Ireland set to miss EU targets for 20% cut in emissions by 2020, according to EPA

Agency notes that emissions likely to remain static over next six years

The EPA also warned that, for the following decade to 2030, emissions are projected to be 11 per cent higher again than in 2020. Photographer: Dara Mac Dónaill

The EPA also warned that, for the following decade to 2030, emissions are projected to be 11 per cent higher again than in 2020. Photographer: Dara Mac Dónaill

 

Ireland is now unlikely to meet EU targets for a 20 per cent cut in greenhouse gas emissions by 2020 from agriculture, transport and the built environment, according to the latest report by the Environmental Protection Agency (EPA).

The agency said that, even under the “best case scenario”, emissions would remain relatively static over the next six years. As a result, they would be 5 to 12 per cent below 2005 levels and “will not meet the 20 per cent reduction target”.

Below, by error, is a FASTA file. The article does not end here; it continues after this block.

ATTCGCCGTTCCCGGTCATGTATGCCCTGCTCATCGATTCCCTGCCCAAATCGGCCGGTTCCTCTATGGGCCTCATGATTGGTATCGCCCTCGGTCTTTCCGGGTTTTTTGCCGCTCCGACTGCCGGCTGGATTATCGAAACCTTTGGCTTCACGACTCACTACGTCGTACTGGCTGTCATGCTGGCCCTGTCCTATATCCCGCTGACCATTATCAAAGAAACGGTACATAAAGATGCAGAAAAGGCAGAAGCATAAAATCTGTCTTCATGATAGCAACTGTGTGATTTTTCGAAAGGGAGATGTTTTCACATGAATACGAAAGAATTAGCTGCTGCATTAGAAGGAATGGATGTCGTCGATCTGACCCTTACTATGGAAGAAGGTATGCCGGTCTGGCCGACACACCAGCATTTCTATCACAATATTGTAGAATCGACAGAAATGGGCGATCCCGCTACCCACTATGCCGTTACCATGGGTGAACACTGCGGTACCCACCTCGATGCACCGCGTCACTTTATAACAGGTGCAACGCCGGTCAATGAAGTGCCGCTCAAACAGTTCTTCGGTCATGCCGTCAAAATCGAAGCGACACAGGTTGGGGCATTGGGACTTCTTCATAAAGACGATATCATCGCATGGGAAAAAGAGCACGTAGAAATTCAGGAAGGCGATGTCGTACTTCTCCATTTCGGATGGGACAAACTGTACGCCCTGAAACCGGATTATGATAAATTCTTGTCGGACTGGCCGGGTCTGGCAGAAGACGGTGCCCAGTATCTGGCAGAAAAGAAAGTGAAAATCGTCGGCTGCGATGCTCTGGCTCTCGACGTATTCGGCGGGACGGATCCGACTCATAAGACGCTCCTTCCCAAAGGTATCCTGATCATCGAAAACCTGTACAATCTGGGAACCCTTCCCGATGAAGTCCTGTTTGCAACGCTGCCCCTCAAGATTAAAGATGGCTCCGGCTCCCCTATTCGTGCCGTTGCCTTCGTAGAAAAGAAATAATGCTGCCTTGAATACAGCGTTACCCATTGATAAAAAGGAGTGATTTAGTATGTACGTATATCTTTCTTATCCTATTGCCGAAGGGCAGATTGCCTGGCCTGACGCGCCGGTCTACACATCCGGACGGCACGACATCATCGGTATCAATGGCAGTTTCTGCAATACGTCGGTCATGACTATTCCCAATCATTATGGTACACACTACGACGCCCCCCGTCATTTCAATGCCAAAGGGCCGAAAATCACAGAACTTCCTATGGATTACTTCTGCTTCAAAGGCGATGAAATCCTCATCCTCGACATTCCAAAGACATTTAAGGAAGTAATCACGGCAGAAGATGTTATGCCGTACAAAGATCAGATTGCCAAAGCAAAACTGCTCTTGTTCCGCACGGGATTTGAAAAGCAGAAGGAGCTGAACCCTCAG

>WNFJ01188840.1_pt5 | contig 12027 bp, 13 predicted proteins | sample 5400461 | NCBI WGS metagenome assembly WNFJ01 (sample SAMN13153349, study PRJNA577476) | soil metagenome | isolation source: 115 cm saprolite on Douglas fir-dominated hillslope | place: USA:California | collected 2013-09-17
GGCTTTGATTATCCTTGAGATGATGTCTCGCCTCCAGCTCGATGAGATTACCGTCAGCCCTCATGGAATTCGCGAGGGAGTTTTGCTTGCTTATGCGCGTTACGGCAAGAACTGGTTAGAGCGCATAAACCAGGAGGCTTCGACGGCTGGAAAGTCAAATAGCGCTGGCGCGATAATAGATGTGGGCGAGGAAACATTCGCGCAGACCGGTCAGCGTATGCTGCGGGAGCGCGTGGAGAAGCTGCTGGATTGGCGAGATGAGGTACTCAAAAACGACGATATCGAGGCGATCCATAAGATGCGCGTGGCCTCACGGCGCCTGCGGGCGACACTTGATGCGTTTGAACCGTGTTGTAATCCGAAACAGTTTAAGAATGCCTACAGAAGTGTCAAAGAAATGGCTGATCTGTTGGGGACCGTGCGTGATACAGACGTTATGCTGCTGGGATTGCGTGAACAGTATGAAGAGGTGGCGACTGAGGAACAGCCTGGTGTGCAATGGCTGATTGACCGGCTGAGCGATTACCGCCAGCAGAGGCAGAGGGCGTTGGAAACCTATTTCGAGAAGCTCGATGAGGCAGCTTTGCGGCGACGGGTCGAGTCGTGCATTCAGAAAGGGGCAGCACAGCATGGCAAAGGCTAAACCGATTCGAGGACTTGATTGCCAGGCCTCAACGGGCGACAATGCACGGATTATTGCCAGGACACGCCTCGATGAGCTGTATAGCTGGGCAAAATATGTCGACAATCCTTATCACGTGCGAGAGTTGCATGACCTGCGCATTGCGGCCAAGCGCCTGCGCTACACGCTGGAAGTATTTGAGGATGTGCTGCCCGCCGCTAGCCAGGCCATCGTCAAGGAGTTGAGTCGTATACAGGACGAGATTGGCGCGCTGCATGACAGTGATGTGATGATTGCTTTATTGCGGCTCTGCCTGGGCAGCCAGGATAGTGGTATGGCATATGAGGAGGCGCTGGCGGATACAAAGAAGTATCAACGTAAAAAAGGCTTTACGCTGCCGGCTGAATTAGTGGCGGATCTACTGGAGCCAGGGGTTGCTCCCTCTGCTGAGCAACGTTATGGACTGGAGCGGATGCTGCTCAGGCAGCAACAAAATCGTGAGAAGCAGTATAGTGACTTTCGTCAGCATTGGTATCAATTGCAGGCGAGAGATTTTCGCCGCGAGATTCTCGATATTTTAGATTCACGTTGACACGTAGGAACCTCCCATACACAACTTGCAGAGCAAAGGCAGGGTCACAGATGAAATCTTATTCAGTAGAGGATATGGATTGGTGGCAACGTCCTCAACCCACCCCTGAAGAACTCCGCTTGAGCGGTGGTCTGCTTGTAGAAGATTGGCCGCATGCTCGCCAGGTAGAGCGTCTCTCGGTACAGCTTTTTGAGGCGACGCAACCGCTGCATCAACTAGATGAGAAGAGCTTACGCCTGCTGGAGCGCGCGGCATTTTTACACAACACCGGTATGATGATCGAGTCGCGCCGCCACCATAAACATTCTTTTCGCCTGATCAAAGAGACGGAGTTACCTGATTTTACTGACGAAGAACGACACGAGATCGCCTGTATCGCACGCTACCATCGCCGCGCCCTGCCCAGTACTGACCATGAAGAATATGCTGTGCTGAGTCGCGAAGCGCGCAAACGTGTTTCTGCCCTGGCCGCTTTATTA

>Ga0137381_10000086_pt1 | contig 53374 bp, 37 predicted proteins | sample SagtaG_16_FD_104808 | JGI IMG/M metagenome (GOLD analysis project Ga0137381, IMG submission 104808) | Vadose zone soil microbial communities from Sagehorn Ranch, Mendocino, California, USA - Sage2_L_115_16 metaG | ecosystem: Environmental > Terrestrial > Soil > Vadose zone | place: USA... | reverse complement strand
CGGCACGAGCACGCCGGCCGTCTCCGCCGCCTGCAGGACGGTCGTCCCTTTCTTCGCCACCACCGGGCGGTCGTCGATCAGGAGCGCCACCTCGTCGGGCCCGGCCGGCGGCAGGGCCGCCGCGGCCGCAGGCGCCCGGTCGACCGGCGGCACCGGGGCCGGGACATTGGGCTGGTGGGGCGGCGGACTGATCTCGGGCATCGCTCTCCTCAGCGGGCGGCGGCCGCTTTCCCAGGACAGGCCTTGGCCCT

“Today’s figures show that we are . . . not on track to becoming a low-carbon economy, ” said EPA director-general Laura Burke. She warned that this would become “an even more pressing challenge as the economy begins to improve”.

Even under optimistic projections, emissions from agriculture and transport would rise by 15 per cent and 9 per cent, respectively, assuming that there will be more use of renewable energy and more food production.

Ms Burke said the move towards a low-carbon economy would require “behavioural change” as well as rapid decarbonisation of energy and transport and the adoption of sustainable systems.

Rising emissions The EPA also warned that, for the following decade to 2030, emissions are projected to be 11 per cent higher again than in 2020 “if further policies and measures are not in place to curb the growth in carbon intensity” (energy use related to GDP).

Dr Eimear Cotter, a senior manager at the agency, said: “We need to translate our national commitment to a low-carbon future into action on the ground if we are to deliver the required emission reductions” – with “wide benefits” for business and farmers.

But ICMSA president John Comer said food production in Ireland was “proportionally much less environmentally damaging than in almost any other EU member state”.